Friday, January 7, 2011

Tokyo Cancelled by Rana Dasgupta

(Photo taken from Goodreads)

Title:  Tokyo Cancelled
Author:  Rana Dasgupta
Publisher:  Black Cat
Language: English
Format:  Paperback
Pages:  400 pages
ISBN-10:  0802170099
ISBN-13:  978-0802170095
Source:  Purchased, Booksale

Stories within a story, this book featured 13 stories as told by 13 stranded travelers when their flight to Tokyo was canceled due to an epic snowstorm.  These tourists, looking to pass the time and recognizing the need for companionship and understanding that they need to get along with each other, if only for a few hours until their flight resumes, tells stories to each other as a means of entertainment.  

The stories and the order in which they were told are as follows:

The Tailor
The Memory Editor
The Billionaire's Sleep
The House of the Frankfurt Mapmaker
The Store on Madison Avenue
The Flyover
The Speed Bump
The Doll
The Rendezvous in Istanbul
The Changeling
The Bargain in the Dungeon
The Lucky Ear Cleaner
The Recycler of Dreams

The stories remind me of how children would make stories on their own, which starts very interesting then changes to the odd and quirky as it progresses, to something downright impossible.  Outrageously out of this world, sometimes vague and ambiguous, sometimes schizophrenic.  The reader, depending upon his/her preference, would either be amazed at the work of pure imagination and ingenuity of the author to have written such stories, or would feel lost amidst the seemingly improbable to the downright grotesque writing.  For my part, this is a go-to book for weirdly gripping tales - tall tales for the adult readers, told and read for the sake of telling and reading a story.

The first few stories were interesting, the writing and language well-used and very intelligible.  However, I can't help but think that digression has been present on almost all stories, focus lost on the main issues of the plot and the characters and instead the flow shifts directions into the bizarre.  Not just once did I get grossed out on some scenes, and although they could have been very dramatic and imaginative, I can't help thinking that most were just an amalgamation of the classic fairy tales set in an ultra-modern setting, with strange and disturbing twists, and with only moral lessons revealed.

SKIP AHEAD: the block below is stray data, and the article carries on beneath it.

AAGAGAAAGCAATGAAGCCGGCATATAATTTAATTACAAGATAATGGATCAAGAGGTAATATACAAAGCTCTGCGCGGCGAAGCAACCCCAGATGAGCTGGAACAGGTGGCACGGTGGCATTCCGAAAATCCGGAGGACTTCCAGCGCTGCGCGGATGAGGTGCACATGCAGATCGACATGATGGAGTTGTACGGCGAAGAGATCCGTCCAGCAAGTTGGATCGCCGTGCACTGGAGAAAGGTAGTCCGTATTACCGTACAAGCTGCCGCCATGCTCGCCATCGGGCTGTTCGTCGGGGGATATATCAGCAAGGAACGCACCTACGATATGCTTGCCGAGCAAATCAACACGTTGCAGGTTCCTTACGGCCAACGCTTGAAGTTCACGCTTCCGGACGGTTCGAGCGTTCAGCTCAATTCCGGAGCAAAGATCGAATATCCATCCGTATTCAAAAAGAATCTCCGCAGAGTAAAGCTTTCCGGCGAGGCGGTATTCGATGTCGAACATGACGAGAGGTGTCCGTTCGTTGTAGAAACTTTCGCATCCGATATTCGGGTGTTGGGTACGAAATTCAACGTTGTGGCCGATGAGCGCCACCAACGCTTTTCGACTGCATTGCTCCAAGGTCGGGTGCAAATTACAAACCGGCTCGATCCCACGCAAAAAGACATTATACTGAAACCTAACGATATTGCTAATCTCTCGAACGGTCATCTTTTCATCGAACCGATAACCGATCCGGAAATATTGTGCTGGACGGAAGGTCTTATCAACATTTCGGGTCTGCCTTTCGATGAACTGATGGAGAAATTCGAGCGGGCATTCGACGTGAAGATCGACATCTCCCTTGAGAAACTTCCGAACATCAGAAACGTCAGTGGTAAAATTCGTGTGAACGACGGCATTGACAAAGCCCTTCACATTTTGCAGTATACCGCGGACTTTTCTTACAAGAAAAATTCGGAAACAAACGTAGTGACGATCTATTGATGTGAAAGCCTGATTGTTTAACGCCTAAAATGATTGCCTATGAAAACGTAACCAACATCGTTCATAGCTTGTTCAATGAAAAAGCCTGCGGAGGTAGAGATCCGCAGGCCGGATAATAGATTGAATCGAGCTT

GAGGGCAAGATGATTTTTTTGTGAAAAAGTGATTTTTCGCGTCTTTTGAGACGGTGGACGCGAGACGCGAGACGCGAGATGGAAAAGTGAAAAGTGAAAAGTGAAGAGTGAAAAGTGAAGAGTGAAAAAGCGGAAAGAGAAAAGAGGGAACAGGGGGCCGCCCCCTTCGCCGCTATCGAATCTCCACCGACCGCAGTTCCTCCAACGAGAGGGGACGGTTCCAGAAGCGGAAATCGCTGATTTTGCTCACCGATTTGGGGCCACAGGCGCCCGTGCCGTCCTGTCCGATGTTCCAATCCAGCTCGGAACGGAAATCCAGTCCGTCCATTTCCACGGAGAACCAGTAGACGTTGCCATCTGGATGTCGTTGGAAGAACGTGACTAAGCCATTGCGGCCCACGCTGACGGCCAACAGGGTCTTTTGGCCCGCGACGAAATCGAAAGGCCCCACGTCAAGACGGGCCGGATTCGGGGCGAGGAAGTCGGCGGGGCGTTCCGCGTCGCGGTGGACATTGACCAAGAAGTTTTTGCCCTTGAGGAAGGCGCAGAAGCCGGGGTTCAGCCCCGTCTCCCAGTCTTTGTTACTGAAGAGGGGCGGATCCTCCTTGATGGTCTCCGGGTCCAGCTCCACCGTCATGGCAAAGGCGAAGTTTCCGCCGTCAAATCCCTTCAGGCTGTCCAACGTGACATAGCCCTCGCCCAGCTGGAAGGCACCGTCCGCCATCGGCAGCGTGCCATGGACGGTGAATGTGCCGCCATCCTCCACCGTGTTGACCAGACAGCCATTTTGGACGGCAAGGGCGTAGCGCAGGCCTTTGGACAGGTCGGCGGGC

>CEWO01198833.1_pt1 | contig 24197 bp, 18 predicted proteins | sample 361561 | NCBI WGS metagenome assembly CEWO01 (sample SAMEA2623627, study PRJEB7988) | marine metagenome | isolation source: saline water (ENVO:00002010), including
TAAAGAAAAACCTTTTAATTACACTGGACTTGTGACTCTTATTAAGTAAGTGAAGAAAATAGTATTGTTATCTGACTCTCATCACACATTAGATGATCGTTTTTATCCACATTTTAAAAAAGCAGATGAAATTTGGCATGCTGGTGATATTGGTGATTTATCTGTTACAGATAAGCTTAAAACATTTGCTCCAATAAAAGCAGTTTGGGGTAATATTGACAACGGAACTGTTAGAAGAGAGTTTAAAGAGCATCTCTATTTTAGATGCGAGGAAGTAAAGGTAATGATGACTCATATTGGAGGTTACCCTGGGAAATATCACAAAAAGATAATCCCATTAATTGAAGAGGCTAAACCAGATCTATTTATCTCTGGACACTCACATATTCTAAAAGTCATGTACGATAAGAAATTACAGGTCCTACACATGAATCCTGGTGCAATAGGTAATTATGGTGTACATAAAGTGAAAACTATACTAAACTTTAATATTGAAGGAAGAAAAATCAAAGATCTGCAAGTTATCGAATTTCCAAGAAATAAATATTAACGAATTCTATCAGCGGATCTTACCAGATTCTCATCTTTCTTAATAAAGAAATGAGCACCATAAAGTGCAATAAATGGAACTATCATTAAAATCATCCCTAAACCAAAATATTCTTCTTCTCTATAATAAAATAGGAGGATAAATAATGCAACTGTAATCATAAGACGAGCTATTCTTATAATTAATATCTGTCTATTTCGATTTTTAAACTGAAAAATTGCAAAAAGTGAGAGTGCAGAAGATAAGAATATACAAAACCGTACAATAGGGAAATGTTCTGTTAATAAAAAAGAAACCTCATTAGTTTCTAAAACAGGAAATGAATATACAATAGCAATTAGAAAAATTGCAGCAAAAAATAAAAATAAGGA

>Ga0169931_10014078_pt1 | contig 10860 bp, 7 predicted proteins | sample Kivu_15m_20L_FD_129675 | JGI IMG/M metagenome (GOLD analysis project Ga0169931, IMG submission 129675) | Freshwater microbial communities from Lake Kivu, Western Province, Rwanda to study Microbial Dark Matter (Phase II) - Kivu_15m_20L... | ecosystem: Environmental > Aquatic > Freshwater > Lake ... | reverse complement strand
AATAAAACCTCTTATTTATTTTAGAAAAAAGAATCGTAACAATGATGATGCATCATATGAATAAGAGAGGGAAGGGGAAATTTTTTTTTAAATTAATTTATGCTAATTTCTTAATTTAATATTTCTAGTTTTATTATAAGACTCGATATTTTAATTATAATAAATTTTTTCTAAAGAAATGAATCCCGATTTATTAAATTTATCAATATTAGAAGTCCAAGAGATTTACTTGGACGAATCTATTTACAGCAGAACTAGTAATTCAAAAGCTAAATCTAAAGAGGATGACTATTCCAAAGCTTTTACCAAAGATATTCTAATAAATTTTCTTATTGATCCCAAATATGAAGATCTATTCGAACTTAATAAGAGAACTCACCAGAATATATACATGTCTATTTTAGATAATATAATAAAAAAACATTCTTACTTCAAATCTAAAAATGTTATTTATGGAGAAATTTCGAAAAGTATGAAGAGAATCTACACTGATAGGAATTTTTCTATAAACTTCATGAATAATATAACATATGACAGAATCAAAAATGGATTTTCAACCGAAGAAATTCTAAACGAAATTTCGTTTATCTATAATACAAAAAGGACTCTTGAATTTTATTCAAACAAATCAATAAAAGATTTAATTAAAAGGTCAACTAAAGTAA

I read in some reviews that this book compares to Chaucer's Canterbury Tales or to the Arabian Nights, and although some stories do make some sense, comparing it to the above classics is too much.  I remembered studying those stories in school and I've always been so fascinated with them.  They teach a lot of virtues and the adventures were vividly and thoughtfully written.  The stories in Tokyo Cancelled on the other hand, I could not imagine doing a paper on, let alone reading it in class. 

Overall, I would reiterate what I said above:  The stories within this book are, in my opinion, as good as short stories could go.  A reader may find him/herself swimming in an ocean of words and loving every minute of it, or getting drowned with bizarre and conflicting storylines.  It all depends upon how much his/her imagination can take and how much he/she can allow to get in his/her head.

1 comment:

  1. I have never been a short story fan. I like to get really involved in my books so shorts just don't do it for me. I enjoyed reading your review though.


I just have to tell you, ARGH feeds on awesomeness, so if you can, drop him some awesome here, and I promise to give some awesome back :D

Right now, because of my really busy schedule, I'm cutting back on receiving awards. So until further notice, me and ARGH would not be accepting awards. But thank you for thinking of us, we really appreciate it!